THE FIRST ITEMS FOR CHURCH LIBRARIES

1. General Reference

Baker’s Bible Atlas, $7.95

Bible Dictionary-Peloubet or Smith, 4.00

Cruden’s Concordance, 4.00

Complete Works of Josephus, 7.50

International Standard Bible Encyclopedia, 5 volumes, 35.00

Lands of the Bible, McGarvey, 5.00

Bible Handbook, Angus, 6.95

Schaff-Herzog Encyclopedia of Religious Knowledge, 15 vols., 78.50

Questions Answered, Lipscomb and Sewell, 5.00

Organon of Scripture, J. S. Lamar, 3.50

Webster’s Collegiate Dictionary, 6.00

Young’s Analytical Concordance, 12.75

2. Biblical Introduction

All About the Bible, Collett, $2.95

How We Got the Bible, Smyth, 2.00

The Gist of the Bible, Shook, 3.75

General Biblical Introduction, H. S. Miller, 3.95

Bible Handbook, W. W. Dowling, 3.95

An Introduction to the Old Testament, E. J. Young, 5.00

Introduction to the New Testament, H. C. Theissen, 3.50

The Epistles of Paul, An Introduction to, Leslie G. Thomas, 3.25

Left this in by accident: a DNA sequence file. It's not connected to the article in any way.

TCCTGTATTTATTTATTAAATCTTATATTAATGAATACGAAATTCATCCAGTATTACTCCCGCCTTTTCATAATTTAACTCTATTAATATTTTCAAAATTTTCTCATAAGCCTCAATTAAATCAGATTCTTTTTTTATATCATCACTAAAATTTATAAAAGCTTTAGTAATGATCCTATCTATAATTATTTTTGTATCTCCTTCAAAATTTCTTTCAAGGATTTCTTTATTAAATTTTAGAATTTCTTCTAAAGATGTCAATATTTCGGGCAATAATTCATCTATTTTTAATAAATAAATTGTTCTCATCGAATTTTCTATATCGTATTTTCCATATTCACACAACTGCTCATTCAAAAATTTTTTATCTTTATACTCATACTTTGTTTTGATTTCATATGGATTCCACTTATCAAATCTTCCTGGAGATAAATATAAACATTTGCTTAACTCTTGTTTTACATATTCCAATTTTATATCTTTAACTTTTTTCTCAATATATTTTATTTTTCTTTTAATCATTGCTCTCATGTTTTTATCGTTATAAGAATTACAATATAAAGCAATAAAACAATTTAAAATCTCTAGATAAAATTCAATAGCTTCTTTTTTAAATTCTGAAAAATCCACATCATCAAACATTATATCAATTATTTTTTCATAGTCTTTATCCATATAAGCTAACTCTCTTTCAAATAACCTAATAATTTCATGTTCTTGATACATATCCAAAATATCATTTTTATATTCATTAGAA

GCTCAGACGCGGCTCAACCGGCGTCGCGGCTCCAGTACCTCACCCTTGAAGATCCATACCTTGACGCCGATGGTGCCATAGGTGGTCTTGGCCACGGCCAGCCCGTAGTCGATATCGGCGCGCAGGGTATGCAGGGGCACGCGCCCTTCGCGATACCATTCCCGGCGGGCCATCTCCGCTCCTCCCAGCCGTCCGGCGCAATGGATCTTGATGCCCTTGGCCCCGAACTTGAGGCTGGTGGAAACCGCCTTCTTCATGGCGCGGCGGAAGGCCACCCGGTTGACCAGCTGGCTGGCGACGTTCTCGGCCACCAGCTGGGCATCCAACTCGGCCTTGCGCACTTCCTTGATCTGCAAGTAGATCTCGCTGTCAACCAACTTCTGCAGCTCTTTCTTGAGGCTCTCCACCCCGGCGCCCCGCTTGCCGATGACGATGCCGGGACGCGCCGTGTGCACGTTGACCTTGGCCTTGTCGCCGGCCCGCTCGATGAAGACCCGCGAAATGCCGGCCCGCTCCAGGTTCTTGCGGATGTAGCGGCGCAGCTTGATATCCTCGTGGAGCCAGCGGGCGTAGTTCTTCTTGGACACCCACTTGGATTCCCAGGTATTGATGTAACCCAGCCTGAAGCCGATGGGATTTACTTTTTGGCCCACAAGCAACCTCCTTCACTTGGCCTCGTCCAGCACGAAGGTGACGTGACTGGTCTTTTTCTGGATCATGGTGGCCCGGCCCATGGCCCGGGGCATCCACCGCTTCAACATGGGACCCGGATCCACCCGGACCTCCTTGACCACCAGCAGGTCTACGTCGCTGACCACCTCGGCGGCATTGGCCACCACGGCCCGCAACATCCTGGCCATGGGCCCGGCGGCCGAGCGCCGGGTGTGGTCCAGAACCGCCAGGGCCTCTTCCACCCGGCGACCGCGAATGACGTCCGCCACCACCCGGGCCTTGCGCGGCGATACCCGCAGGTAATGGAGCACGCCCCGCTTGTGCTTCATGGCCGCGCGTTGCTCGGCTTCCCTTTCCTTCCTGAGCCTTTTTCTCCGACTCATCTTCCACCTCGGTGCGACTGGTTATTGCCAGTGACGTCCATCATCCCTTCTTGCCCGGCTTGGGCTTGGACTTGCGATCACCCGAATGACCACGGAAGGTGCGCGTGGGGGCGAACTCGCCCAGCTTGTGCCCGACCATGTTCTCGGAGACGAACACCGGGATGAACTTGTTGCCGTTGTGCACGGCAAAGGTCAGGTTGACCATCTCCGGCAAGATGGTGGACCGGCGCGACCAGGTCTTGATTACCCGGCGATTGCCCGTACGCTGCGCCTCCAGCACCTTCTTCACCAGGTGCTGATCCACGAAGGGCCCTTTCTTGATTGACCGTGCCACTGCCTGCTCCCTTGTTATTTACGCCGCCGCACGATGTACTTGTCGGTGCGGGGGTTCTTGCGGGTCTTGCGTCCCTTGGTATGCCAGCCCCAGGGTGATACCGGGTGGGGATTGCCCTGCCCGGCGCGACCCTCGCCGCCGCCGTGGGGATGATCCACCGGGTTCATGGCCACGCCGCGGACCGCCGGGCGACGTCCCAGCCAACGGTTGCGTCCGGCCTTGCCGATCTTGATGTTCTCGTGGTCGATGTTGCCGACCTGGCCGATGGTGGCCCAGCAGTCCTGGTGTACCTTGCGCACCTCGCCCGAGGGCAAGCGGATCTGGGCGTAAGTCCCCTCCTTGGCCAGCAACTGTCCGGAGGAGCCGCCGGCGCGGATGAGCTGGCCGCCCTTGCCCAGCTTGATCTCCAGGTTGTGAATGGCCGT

3. Commentaries

Clarke’s Commentaries, 6 volumes, $27.50

New Testament Commentaries, Lipscomb & Shepherd (13 volumes, $3.50 per volume), 42.00

Barnes’ Notes on the New Testament, 11 volumes, 35.00

Macknight on the Epistles, 8.50

Ellicott’s Commentaries on the Bible, 4 volumes, 24.95

Commentary on Acts (Original), J. W. McGarvey, 3.50

Fourfold Gospel, McGarvey, 3.75

People’s New Testament With Notes, Johnson, one volume edition, 5.00

Word Studies in the New Testament, 4 volumes, 20.00

Dictionary of New Testament Words, Vine, 11.95

4. Home Life

The Home Beautiful, Miller, $2.50

The Christian Home, P. D. Wilmeth, 2.50

Love, Courtship and Marriage, P. D. Wilmeth, 1.50

A Father Talks to Teenagers, P. D. Wilmeth, 2.50

Twixt Twelve and Twenty, Pat Boone, 3.50

Between Me, You and the Gatepost, Pat Boone, 2.95

Hurlbut’s Story of the Bible, 4.95

Egermier’s Bible Story Book, 4.50

Standard Basic Bible Readers, 3 Vols., 5.00

Parent Education, Harvey Scott, 3.00

Bible Stories from Dogwood Hill, Ferrell K. Hill, 3.00

5. Sermons and Sermon Outlines

The Gospel Preacher, Franklin, 2 volumes, set, $7.00